Therefore, any and all bodyweight-based protocol is limited in what it can do for you long term - if you can do more than 16-20 repetitions of an exercise in one series, you're strictly working on your strength endurance - more than 20-25 in one go and you're doing aerobic endurance training and not working on your strength at all.
Well, for legs you can work your way up to the ultra-high rep range of 50-100 in one series and get lactate-mediated growth hormone release and see some muscle growth again that way, but for most people that's an altogether too painful method.
By the way - intensity is defined as percentage of your 1 Repetition Maximum, the weight you can only lift once. High intensity is lifting a weight that's at least 80-85% of your 1RM. I realize that the cardio people have tried to redefine it to mean "percentage of your max heart rate during exercise" but trust me, when you're squatting 90% of your max for reps your heart rate's going to be through the roof as well ;) Anyway - I suppose there's no chance to get the cardio people to find their own word and in most situations the distinction is obvious. (This has been an example of Melkor nitpicking an almost-irrelevant detail. Hopefully you're as much of an exercise nerd as he is and find this fascinating - or at least not annoying :-P)
If you can only do 10 squats before your legs give out it's strength training - if you can do 20-50 or so, it's not strength but strength endurance you're training.
in my experience, when you finish a "strength training" move, you're ready to shout HOOYEAH! and/or fall to your knees&cry like a baby. when you finish an "endurance" move, you sort of just towel off and grab some water.
i've been reading a bit about yoga lately, and it does sound like the yoga/pilates/body pump types of discipline improve strength endurance while also improving balance and flexibility. those are good things (balance and flexibility are so often lacking in ppl's routines); so if you're doing that, good work.
Think I've mentioned him before - Scott Abel brough up his training regime fall last year. Heiden used to train legs by squatting 300lbs for 500 reps or so - now, that's strength endurance! And he beat the tar out of his competition doing that - he won the gold medal in every single skating event in the Olympics he started in. 500 meter through to 10 000 meter, roughly equivalent to someone winning all the running distances from the sprint through to the marathon in the summer olympics. So clearly there's some overlap - and being able to produce a lot of force for a long time is an interesting fitness quality.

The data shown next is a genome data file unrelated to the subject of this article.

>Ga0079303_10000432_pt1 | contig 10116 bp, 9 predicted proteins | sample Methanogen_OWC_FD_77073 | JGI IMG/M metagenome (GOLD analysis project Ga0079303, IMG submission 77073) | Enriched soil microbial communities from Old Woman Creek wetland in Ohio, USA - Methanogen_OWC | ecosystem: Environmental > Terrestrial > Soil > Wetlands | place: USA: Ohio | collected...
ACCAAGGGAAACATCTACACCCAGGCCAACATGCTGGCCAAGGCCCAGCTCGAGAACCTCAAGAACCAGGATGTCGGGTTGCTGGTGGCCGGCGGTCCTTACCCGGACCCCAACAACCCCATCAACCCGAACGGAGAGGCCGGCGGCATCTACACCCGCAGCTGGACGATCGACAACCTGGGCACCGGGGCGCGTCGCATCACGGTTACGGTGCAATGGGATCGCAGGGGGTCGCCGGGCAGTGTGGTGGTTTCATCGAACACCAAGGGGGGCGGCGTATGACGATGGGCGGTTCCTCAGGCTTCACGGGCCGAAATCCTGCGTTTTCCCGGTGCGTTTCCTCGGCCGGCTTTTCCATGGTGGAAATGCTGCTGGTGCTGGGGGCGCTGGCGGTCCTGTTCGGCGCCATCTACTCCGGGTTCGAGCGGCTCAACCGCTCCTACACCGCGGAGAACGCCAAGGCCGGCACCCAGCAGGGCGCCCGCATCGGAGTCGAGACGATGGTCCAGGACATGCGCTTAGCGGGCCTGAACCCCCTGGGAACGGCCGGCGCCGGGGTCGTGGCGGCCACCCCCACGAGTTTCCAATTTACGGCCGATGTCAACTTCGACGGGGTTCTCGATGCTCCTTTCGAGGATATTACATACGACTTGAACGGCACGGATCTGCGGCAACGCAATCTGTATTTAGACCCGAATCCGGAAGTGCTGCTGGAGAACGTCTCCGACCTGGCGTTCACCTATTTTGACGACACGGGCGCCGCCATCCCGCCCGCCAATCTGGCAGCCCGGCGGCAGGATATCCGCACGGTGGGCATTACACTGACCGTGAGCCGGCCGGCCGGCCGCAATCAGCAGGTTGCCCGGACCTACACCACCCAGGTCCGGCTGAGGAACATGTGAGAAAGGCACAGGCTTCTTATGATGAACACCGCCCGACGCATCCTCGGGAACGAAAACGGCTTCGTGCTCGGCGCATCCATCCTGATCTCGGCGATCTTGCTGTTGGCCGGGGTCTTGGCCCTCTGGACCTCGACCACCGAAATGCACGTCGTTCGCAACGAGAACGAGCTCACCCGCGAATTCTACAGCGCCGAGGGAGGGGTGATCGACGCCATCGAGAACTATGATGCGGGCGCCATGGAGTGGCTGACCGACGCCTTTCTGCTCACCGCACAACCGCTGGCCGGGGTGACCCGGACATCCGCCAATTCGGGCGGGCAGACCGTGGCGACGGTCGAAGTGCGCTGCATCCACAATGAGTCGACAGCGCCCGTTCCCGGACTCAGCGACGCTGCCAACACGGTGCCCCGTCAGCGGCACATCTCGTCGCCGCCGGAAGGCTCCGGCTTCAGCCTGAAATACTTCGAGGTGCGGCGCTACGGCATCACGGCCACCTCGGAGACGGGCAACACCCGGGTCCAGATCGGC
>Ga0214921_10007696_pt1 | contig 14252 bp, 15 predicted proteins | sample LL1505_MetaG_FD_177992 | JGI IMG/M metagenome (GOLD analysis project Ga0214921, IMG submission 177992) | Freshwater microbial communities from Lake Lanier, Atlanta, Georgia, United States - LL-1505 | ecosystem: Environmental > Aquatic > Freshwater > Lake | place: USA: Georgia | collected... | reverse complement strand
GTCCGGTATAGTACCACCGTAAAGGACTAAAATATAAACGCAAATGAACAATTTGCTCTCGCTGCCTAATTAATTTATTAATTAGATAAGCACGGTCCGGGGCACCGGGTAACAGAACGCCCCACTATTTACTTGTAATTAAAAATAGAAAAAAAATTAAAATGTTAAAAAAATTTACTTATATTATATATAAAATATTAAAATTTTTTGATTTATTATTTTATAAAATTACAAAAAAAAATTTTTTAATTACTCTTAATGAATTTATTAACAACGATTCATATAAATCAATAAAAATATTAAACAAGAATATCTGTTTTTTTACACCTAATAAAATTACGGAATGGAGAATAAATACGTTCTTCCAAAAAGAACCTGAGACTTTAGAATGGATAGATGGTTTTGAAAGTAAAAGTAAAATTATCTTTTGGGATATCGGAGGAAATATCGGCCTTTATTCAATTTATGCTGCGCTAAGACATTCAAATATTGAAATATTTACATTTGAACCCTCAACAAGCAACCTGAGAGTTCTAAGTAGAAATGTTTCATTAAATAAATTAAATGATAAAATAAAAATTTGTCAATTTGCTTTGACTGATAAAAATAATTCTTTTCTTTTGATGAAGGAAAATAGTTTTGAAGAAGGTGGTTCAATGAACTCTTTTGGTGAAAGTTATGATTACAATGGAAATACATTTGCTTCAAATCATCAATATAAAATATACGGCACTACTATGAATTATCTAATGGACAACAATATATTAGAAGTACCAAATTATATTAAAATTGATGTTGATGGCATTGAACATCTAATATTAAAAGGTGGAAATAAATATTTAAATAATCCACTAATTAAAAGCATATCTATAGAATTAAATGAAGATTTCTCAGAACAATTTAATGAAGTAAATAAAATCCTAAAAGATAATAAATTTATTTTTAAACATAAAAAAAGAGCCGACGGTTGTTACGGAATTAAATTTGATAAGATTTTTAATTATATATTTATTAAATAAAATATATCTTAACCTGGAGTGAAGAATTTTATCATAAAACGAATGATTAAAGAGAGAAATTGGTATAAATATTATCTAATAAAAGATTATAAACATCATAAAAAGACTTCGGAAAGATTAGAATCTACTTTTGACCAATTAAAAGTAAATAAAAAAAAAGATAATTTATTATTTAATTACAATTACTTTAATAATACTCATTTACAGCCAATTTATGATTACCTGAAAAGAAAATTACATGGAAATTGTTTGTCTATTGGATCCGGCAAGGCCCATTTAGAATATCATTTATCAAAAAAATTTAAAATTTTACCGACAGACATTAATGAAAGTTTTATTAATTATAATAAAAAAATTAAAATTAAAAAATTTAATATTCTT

I wonder if some of the resident cyclists would find some use in training like Heiden did? Interesting thought to ponder, at least.
flowerbud, this is quite an interesting topic, i'm coming to find. i was reading about the differing physiques of athletes. in discussing triathletes, this one article was saying that on the nonprofessional level, they're usually shaped like runners (long and lean). but on the professional level, triathletes usually have a lot of leg muscle bec the bike portion of the event really ends up determining the winner.
what i mean is, the people who have strength endurance, in the case of triathlons, have an edge over people who only have the running/cardio endurance. it takes little muscle to run 5 miles. but it takes a lot of muscle to conquer a hill on a bike. it's the difference between doing the elliptical at level 1 and level 13.
flowerbud, i hear your curiosity. as i am increasing the resistance on the cardio machine pretty regularly, i have pondered the same question. i think yes, we're gaining strength endurance--that is, we can place high demands on our muscles through time (certainly longer than one "rep").
in terms of gaining strength, though, i doubt it's efficient to accomplish via elliptical or spin bike. if i really wanted to make strides in the spin room, i'd hit the weights section and do some serious leg work there. the demands placed on your muscles there are much higher, and they'll stimulate more muscle growth. you can take those strength gains to the cardio section/spin class and implement some real strength endurance; surely you won't be able to do an equivalent amount of resistance training, but you'll be able to withstand increased resistance for an extended period of time.